Carson National Forest and Santa Fe National Forest were established under the jurisdiction of the Federal government for the protection of timber reserves. New Mexico was admitted to the Union as the 47th State in 1912 during the presidency of William Howard Taft.
It is quite apparent that the cultural influences composing customs in Río Arriba County come from an array of backgrounds, the most influencing are Pueblos Indians, Navajos, Mexicans, Spanish, Anglo settlers and the French influence introduced by Bishop Lamy, in the 1840's. The Catholic Church is mentioned because of its influence pre-Lamy era when the Franciscans ministered to Indian and Mexican cultures.
The Spanish influence predominated culture development for over two hundred years.The Spanish Culture now practiced in Río Arriba County has been affected by the many other lifestyles which have touched upon the development of this so-called sleeping giant. It is truly a configuration of cultural pluralism with a Spanish and Indian cultural forerunners. The collision of these two worlds has emerged into a historical melting pot community.
The commonality of all cultures, whether introductory, as the
case with the Anglo settlers and the French Catholic and the established Mexican
and Indian cultures was a love for extended family and the family's relationship
to the land. Similar familial values are still practiced by residents of Río
Arriba County today. Through the 200+ years of Spanish European influence, culturally
and economically, century old traditions and strong family and community customs
continue - living off the land, through agriculture, arts and crafts, lumbering
and mining. The Federal government greatly reduced Río Arriba's way of
life when governmental forces directed the movement of forest lands. Indigenous
people were forced to primarily live off of agricultural land, when before they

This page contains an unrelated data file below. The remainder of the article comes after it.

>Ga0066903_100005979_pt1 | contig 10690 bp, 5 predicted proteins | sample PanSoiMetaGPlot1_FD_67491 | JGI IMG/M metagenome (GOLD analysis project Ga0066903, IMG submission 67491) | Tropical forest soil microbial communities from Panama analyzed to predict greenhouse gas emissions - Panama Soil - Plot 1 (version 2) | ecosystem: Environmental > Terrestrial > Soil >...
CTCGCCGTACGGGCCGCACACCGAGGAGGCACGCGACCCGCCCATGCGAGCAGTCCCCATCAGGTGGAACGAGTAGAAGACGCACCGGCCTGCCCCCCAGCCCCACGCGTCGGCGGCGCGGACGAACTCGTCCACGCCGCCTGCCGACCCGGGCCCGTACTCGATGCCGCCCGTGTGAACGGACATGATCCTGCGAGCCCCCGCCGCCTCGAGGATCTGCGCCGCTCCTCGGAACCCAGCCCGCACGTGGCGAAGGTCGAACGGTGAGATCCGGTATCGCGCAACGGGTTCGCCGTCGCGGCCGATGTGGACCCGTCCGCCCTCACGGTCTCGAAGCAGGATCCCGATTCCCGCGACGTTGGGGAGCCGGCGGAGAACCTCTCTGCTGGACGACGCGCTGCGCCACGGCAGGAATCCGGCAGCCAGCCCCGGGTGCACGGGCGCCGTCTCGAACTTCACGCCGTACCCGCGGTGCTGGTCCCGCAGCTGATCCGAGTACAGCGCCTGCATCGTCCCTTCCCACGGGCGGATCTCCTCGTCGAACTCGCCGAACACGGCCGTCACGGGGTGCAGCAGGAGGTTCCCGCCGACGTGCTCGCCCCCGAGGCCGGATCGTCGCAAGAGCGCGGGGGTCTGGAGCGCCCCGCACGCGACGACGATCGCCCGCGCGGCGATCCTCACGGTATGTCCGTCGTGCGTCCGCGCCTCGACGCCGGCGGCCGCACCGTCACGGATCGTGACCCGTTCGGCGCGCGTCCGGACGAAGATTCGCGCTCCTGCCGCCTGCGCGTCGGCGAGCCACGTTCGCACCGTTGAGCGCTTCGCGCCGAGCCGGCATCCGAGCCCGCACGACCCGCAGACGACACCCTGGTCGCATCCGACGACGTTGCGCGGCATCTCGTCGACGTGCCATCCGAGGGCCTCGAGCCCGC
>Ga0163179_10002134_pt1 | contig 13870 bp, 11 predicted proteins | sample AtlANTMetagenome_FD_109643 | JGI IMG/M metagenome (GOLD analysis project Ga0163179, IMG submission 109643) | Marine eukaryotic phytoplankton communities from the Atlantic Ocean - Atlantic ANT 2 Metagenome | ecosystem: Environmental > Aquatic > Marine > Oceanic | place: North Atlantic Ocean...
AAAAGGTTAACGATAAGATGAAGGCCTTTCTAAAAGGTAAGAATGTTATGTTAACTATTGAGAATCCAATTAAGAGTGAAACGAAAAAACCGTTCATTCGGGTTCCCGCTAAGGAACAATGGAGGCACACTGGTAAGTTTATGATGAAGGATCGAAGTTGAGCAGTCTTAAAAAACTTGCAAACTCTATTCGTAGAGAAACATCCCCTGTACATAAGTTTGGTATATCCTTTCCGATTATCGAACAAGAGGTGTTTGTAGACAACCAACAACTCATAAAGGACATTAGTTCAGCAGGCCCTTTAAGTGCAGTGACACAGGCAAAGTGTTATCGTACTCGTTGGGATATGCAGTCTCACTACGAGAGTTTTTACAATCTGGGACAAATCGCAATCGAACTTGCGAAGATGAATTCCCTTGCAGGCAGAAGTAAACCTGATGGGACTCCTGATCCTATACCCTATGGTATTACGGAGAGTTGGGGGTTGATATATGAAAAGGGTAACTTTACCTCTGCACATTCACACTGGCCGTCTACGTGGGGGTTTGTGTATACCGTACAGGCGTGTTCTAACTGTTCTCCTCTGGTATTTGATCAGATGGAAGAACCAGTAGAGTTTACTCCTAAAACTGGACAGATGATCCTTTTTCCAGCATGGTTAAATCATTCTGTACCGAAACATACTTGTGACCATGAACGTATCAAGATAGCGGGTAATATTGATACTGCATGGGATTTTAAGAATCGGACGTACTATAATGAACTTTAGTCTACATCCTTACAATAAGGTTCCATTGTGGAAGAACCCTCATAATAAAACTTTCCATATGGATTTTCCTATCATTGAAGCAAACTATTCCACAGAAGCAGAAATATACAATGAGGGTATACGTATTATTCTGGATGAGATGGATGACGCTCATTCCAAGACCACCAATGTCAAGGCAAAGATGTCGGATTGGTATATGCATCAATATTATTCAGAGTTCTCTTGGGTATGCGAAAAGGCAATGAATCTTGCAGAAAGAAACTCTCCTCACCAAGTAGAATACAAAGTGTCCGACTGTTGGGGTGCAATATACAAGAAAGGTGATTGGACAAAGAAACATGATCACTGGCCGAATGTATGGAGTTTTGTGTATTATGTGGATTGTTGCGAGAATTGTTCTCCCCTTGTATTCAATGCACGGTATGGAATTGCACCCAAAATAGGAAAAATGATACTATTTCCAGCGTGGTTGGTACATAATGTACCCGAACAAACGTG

relied on forest and agricultural resources.
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|Chama River Estates||1.02 total||CRE Unit 2, B-15, Lots 3 & 4||no/no||2 adjoining lots #30,35 on map||2500/both SOLD||rpp;rpp|
|Chama River Estates||22=R028469 ; 23=R005829 ; 24=R005820 ; 25=R005831 ;||1.92 (.48 ea)||CRE Unit-2, B-16, Lots 22,23,24,25||no/no||4 adjoining lots 36.704007 , -106.543736||
$ 3500/all 4 SOLD
|Chama River Estates||.51||CRE Unit-2, B-1, Lot 67||no/no||GPS on map 36||750 SOLD||rpp|
|El Vado Lake Estates||.25||Unit TR2, Blck B, Lot 9||no/no||perfect for camping/RV||500 SOLD||rpp|
|Chama River Estates||1.0 total||CRE Unit-2, B-13, Lots 5 & 6||no/no||2 adjoining lots GPS on map||2400/both SOLD||rpp;rpp|
|Rio Salado||9.24||Unit 1, Block 12, Lot 3||no/no||
on Black Mesa off Hiway 285, GPS: 36.1662 , -106.0651
|Santa California City||3.00 total||Unit-4, B-30, Lots 1,4,5,6,7,8||Len Rd near Sunset Dr GPS on Map 41||9000/all 5 SOLDz||oapp|
|Santa California City||.50||Unit-4, B-3, Lot 32||GPS on Map 65||800 SOLD||app|
|Santa california City||R010748||.57||Unit-11, B-6, lot 28||Alamosa Circle & Buffalo Tr.||900 SOLD||npp|
|Santa California City||R030412||.75||Unit-3, B-11, Lot 43||GPS on map 47 upc # off||1900 SOLD||.are|
|Santa California City||R010046||.50||Unit-3, B11, Lot 75||gps: 36.22879 , -106.21553 Santa Fe Dr. & Coyote Rd.||775 SOLD||agp|
|Santa California City||R010065||.50||Unit-3, B-19, Lot 5||gps: 36.22393 , -106.216933 Durango lane & Dulce st.||900 SOLD||ngp|
|Mesa Hills||R013671||4.55||Unit 3, Block-6, Lot-2||GPS: 36.146269 , -106.060614||4000 SOLD||epp|
|Santa California City||R010061||1.00 total||Unit-3, B-17, Lots 10,11||no||GPS: 36.22385, -106.216248||SOLD||gpp|